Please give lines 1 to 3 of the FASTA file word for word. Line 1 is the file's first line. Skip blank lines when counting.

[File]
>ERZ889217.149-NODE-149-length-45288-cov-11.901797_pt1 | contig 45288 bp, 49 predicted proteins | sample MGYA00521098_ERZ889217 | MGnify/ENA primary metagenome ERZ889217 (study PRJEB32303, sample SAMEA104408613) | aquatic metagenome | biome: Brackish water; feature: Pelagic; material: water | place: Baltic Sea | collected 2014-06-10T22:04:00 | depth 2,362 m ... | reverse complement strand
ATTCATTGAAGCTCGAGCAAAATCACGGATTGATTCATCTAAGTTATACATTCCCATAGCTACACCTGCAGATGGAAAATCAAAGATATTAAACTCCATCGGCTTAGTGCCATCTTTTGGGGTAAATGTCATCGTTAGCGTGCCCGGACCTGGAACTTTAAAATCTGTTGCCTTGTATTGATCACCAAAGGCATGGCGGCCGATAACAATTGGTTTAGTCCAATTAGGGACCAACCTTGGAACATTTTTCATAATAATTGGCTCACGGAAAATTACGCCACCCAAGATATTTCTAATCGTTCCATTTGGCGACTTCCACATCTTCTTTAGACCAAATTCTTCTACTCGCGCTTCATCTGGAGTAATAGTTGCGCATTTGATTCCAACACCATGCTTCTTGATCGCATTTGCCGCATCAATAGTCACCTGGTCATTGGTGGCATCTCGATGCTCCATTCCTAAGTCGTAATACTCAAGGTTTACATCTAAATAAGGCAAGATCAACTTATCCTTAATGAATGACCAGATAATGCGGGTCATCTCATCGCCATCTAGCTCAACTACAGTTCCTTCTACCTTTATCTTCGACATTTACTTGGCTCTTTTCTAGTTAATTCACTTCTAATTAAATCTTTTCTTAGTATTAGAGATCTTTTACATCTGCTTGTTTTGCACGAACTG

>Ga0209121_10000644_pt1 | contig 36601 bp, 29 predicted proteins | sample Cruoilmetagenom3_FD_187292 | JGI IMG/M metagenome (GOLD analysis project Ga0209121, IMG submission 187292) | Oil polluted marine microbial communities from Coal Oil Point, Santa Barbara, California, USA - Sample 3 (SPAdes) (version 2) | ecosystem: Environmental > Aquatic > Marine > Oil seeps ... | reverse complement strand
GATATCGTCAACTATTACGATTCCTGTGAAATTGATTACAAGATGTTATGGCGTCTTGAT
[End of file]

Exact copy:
>ERZ889217.149-NODE-149-length-45288-cov-11.901797_pt1 | contig 45288 bp, 49 predicted proteins | sample MGYA00521098_ERZ889217 | MGnify/ENA primary metagenome ERZ889217 (study PRJEB32303, sample SAMEA104408613) | aquatic metagenome | biome: Brackish water; feature: Pelagic; material: water | place: Baltic Sea | collected 2014-06-10T22:04:00 | depth 2,362 m ... | reverse complement strand
ATTCATTGAAGCTCGAGCAAAATCACGGATTGATTCATCTAAGTTATACATTCCCATAGCTACACCTGCAGATGGAAAATCAAAGATATTAAACTCCATCGGCTTAGTGCCATCTTTTGGGGTAAATGTCATCGTTAGCGTGCCCGGACCTGGAACTTTAAAATCTGTTGCCTTGTATTGATCACCAAAGGCATGGCGGCCGATAACAATTGGTTTAGTCCAATTAGGGACCAACCTTGGAACATTTTTCATAATAATTGGCTCACGGAAAATTACGCCACCCAAGATATTTCTAATCGTTCCATTTGGCGACTTCCACATCTTCTTTAGACCAAATTCTTCTACTCGCGCTTCATCTGGAGTAATAGTTGCGCATTTGATTCCAACACCATGCTTCTTGATCGCATTTGCCGCATCAATAGTCACCTGGTCATTGGTGGCATCTCGATGCTCCATTCCTAAGTCGTAATACTCAAGGTTTACATCTAAATAAGGCAAGATCAACTTATCCTTAATGAATGACCAGATAATGCGGGTCATCTCATCGCCATCTAGCTCAACTACAGTTCCTTCTACCTTTATCTTCGACATTTACTTGGCTCTTTTCTAGTTAATTCACTTCTAATTAAATCTTTTCTTAGTATTAGAGATCTTTTACATCTGCTTGTTTTGCACGAACTG

>Ga0209121_10000644_pt1 | contig 36601 bp, 29 predicted proteins | sample Cruoilmetagenom3_FD_187292 | JGI IMG/M metagenome (GOLD analysis project Ga0209121, IMG submission 187292) | Oil polluted marine microbial communities from Coal Oil Point, Santa Barbara, California, USA - Sample 3 (SPAdes) (version 2) | ecosystem: Environmental > Aquatic > Marine > Oil seeps ... | reverse complement strand